Map of life expectancy at birth from Global Education Project.

Monday, June 14, 2010

There's good news and . . .

well, kind of bad news. KWC suggested I discuss this report in the new NEJM, which you aren't allowed to read because you're commoners, but it is discussed for the benefit of the rabble here.

It turns out that people in northern California who have excellent health insurance -- specifically Kaiser Permanent members -- had a sharp decrease in the rate of heart attacks from 2000 to 2009, and were also more likely to survive if they did have one. It's partly -- at least a little bit -- due to lower rates of smoking, but it's mostly due to more people taking pills to control cholesterol and blood pressure and reduce the risk of blood clots. As we are all too well aware, diet, activity patterns, and fatness have been getting worse, not better.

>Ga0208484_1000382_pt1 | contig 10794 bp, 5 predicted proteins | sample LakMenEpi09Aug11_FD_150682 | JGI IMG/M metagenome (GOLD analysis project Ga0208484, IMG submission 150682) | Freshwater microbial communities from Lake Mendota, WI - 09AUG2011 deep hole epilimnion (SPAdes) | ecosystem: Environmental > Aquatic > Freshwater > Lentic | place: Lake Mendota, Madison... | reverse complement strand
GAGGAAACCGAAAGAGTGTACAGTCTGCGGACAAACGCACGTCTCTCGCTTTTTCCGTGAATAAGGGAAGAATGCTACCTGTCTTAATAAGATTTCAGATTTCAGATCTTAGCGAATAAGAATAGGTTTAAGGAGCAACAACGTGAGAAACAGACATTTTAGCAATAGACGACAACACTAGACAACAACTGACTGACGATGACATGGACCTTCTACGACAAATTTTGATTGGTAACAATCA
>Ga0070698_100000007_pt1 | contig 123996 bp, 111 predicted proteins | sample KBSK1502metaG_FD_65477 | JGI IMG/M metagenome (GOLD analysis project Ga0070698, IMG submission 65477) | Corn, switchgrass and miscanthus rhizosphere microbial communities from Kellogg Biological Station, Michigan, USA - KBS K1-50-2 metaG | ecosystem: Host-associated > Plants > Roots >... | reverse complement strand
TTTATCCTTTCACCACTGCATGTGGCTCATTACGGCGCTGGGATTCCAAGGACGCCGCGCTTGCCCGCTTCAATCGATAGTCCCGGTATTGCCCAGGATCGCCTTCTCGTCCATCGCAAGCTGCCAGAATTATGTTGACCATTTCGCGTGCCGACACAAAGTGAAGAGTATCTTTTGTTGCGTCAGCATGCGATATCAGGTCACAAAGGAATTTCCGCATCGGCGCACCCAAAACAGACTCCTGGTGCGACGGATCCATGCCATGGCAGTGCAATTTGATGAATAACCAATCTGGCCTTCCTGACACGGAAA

Fortunately, the pills are available as inexpensive generics and for the most part have few and mild side effects. A scare story came out just yesterday about a weak association between angiotensin receptor blockers and cancer, but only a minority of people take ARBs and they are more expensive than the alternatives anyway. Some docs, unfortunately, will prescribe them as first line treatment for hypertension because a few patients get a dry cough and itching from angiotensin converting enzyme inhibitors, but really -- try the ACE inhibitors first and only worry about it if you do have a problem, which you probably won't. If you do, you can just stop.

But, this is only good news as long as people can afford medical care, the industry keeps making billions of pills, and people keep taking them. It's kind of unappealing esthetically -- wouldn't you rather have everybody be fit and eating their veggies? And people in poor countries or people here who can't get health insurance don't benefit. And you can be sure we'll still have the latter for the foreseeable future, even with the recent legislation.

Ironically, uninsured people who do have heart attacks can still go to the ER and get the emergency treatment that benefits them, although they aren't likely to get the follow up care. But we don't bother to give them the cheap pills that would have prevented the problem in the first place.

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